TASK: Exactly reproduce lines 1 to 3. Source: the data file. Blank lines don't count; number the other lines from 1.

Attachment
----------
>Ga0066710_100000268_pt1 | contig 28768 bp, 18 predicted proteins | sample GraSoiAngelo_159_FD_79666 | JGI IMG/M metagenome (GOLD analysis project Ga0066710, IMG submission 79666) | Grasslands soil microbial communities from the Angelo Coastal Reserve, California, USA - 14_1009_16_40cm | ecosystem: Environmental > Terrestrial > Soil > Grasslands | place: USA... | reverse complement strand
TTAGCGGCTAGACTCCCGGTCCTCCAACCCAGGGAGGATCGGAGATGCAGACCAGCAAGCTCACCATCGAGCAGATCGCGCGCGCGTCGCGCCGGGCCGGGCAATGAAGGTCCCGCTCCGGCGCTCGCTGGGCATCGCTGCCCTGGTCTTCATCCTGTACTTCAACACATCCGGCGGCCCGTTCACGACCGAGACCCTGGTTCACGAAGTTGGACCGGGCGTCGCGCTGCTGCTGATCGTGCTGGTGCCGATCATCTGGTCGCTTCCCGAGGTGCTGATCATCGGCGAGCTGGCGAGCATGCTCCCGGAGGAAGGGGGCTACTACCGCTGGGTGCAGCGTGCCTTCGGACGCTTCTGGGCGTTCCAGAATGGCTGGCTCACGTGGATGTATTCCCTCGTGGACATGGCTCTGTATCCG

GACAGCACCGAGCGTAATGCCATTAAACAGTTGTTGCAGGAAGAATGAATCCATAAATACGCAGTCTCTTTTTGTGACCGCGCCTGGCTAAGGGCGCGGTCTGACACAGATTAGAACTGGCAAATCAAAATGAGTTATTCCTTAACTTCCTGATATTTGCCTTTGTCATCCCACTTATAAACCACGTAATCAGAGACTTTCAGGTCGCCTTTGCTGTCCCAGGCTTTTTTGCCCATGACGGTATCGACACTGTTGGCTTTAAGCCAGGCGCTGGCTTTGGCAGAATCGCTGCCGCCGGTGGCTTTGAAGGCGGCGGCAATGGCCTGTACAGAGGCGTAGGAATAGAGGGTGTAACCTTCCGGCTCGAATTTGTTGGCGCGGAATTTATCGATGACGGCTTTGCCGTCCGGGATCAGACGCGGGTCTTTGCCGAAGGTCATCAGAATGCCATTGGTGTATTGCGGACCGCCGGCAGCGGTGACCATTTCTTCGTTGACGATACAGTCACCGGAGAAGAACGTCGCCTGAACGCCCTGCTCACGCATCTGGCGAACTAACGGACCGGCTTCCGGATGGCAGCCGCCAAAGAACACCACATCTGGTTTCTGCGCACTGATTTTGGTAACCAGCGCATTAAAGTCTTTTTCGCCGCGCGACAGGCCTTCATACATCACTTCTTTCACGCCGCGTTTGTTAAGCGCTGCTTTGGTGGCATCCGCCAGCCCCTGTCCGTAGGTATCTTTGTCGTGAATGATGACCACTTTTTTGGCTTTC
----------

>Ga0066710_100000268_pt1 | contig 28768 bp, 18 predicted proteins | sample GraSoiAngelo_159_FD_79666 | JGI IMG/M metagenome (GOLD analysis project Ga0066710, IMG submission 79666) | Grasslands soil microbial communities from the Angelo Coastal Reserve, California, USA - 14_1009_16_40cm | ecosystem: Environmental > Terrestrial > Soil > Grasslands | place: USA... | reverse complement strand
TTAGCGGCTAGACTCCCGGTCCTCCAACCCAGGGAGGATCGGAGATGCAGACCAGCAAGCTCACCATCGAGCAGATCGCGCGCGCGTCGCGCCGGGCCGGGCAATGAAGGTCCCGCTCCGGCGCTCGCTGGGCATCGCTGCCCTGGTCTTCATCCTGTACTTCAACACATCCGGCGGCCCGTTCACGACCGAGACCCTGGTTCACGAAGTTGGACCGGGCGTCGCGCTGCTGCTGATCGTGCTGGTGCCGATCATCTGGTCGCTTCCCGAGGTGCTGATCATCGGCGAGCTGGCGAGCATGCTCCCGGAGGAAGGGGGCTACTACCGCTGGGTGCAGCGTGCCTTCGGACGCTTCTGGGCGTTCCAGAATGGCTGGCTCACGTGGATGTATTCCCTCGTGGACATGGCTCTGTATCCG

GACAGCACCGAGCGTAATGCCATTAAACAGTTGTTGCAGGAAGAATGAATCCATAAATACGCAGTCTCTTTTTGTGACCGCGCCTGGCTAAGGGCGCGGTCTGACACAGATTAGAACTGGCAAATCAAAATGAGTTATTCCTTAACTTCCTGATATTTGCCTTTGTCATCCCACTTATAAACCACGTAATCAGAGACTTTCAGGTCGCCTTTGCTGTCCCAGGCTTTTTTGCCCATGACGGTATCGACACTGTTGGCTTTAAGCCAGGCGCTGGCTTTGGCAGAATCGCTGCCGCCGGTGGCTTTGAAGGCGGCGGCAATGGCCTGTACAGAGGCGTAGGAATAGAGGGTGTAACCTTCCGGCTCGAATTTGTTGGCGCGGAATTTATCGATGACGGCTTTGCCGTCCGGGATCAGACGCGGGTCTTTGCCGAAGGTCATCAGAATGCCATTGGTGTATTGCGGACCGCCGGCAGCGGTGACCATTTCTTCGTTGACGATACAGTCACCGGAGAAGAACGTCGCCTGAACGCCCTGCTCACGCATCTGGCGAACTAACGGACCGGCTTCCGGATGGCAGCCGCCAAAGAACACCACATCTGGTTTCTGCGCACTGATTTTGGTAACCAGCGCATTAAAGTCTTTTTCGCCGCGCGACAGGCCTTCATACATCACTTCTTTCACGCCGCGTTTGTTAAGCGCTGCTTTGGTGGCATCCGCCAGCCCCTGTCCGTAGGTATCTTTGTCGTGAATGATGACCACTTTTTTGGCTTTC